Notable Extras: DVD – Single-disc includes the theatrical cut of the film. 2-Disc includes the director’s cut with 25 minutes of additional footage, a “The Phenomenon: The Comic that Changed Comics” featurette, 30 minutes of Video Journals, a My Chemical Romance Desolation Row music video, and a digital copy of the theatrical version. Blu-ray – Includes all of the 2-Disc DVD extras, along with 2 additional featurettes (“Real Super Heroes, Real Vigilantes”, “Mechanics: Technologies of a Fantastic World”), 30 minutes of Watchmen Focus Points, and a Warner Bros. Maximum Movie Mode.
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One of the best BBC sitcoms of recent years is The Mighty Boosh, created by and starring Julian Barratt and Noel Fielding and directed by Paul King. Originating as a stage show – essentially stand up comedy with theatrical elaborations – then undergoing a typical Britcom rite of passage on radio, Boosh became an instant TV cult with it’s first airing in 2004. I reckon the show has notably improved not just once but twice with the advent of each subsequent season. I like shows that keep getting better and wish there were more of them.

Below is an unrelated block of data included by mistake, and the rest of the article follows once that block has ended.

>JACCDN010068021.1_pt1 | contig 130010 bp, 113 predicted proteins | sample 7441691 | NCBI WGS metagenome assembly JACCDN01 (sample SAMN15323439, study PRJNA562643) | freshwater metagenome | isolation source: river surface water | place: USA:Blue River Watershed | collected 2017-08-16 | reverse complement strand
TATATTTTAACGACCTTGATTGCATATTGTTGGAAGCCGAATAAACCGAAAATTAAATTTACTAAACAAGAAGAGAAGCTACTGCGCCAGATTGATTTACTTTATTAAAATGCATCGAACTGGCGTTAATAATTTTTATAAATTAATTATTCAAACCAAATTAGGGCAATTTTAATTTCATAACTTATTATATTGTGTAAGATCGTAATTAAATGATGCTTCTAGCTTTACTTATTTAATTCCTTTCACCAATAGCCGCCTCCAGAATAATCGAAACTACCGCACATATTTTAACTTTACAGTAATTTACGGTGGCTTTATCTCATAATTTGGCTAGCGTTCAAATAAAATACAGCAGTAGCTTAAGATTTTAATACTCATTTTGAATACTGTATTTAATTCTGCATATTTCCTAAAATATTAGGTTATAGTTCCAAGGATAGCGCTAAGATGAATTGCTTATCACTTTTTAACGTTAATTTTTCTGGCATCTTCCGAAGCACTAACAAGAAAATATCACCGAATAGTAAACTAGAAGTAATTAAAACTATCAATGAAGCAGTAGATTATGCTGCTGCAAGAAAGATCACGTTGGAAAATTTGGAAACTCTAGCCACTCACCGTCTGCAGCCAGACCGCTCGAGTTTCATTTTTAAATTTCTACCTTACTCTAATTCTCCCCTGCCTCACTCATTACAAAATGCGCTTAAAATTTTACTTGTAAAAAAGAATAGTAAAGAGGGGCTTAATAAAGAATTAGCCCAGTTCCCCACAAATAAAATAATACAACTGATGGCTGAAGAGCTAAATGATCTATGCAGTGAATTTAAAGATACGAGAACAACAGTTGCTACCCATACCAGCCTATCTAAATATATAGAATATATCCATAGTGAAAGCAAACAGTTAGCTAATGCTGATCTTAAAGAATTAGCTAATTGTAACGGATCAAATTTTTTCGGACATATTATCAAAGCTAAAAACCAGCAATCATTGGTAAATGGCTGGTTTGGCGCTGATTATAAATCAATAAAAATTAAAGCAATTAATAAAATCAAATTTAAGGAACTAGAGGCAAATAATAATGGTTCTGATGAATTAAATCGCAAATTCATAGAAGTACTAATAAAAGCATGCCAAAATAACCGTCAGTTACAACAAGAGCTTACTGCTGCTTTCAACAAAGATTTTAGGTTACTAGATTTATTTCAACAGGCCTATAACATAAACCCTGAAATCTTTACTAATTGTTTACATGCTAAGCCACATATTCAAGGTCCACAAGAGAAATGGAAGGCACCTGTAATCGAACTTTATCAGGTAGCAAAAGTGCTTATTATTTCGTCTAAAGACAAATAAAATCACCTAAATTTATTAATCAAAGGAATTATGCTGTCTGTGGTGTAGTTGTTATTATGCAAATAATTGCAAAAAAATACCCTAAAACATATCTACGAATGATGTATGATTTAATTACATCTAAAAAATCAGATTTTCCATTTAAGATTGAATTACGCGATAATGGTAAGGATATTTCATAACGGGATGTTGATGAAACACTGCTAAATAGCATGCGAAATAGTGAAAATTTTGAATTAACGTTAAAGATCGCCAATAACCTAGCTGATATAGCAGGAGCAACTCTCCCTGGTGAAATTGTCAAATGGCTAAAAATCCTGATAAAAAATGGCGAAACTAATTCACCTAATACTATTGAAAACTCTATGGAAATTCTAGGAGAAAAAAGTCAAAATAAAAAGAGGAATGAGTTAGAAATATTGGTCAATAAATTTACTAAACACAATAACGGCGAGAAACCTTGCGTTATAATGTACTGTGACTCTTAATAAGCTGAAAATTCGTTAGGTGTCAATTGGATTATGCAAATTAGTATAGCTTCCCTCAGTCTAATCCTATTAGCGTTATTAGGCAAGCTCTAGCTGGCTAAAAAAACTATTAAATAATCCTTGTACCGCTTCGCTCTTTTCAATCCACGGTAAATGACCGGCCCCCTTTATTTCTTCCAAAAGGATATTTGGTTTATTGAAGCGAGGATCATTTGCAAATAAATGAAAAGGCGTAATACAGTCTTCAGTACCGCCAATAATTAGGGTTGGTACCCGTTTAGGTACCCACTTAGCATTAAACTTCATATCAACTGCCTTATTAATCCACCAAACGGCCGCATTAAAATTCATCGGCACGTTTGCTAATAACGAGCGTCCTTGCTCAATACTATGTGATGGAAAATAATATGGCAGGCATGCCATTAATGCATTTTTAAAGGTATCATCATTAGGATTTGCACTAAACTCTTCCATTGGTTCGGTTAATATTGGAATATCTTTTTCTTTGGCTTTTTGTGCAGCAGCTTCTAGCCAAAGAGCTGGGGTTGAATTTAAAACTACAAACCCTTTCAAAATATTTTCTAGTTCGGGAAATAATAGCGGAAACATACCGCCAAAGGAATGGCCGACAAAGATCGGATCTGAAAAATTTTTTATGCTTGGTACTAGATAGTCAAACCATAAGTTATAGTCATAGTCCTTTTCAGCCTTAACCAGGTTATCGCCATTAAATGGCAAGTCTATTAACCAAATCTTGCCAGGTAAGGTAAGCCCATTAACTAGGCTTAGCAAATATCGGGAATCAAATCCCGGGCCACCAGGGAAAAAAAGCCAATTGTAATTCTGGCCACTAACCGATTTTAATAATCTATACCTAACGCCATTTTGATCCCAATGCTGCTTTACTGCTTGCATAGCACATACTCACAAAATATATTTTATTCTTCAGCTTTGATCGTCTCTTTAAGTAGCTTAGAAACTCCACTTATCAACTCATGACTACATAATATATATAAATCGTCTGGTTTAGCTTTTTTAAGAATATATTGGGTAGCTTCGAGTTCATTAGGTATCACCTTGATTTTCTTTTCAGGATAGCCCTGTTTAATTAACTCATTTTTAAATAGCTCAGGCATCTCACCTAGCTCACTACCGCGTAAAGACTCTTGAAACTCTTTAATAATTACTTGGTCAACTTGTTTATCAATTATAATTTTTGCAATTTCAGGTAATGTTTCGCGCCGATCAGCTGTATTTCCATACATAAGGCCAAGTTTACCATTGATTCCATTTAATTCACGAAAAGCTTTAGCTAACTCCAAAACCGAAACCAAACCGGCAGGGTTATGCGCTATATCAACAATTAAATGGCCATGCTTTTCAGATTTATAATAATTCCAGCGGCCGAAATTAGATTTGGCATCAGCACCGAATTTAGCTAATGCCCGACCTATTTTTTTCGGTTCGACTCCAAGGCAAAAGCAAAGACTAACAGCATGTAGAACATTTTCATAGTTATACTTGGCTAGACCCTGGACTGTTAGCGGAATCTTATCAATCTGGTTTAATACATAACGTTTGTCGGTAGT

Boosh is effectively a flat share comedy (though that flat has also been a zoo, dessert island or magic shop as well as a flat) which takes determinedly off the wall dives into pop surrealism. It’s effortlessly the hippest show on the BBC. For the last year now a feature film version of the show has been in development, which seems to mean Fielding and Barratt have been writing away while Paul King has been shooting his debut feature, the Boosh-less Bunny & The Bull. More on that beyond the break – as well as a video with some of the Boosh boys talking about their desired casting for the big screen episode.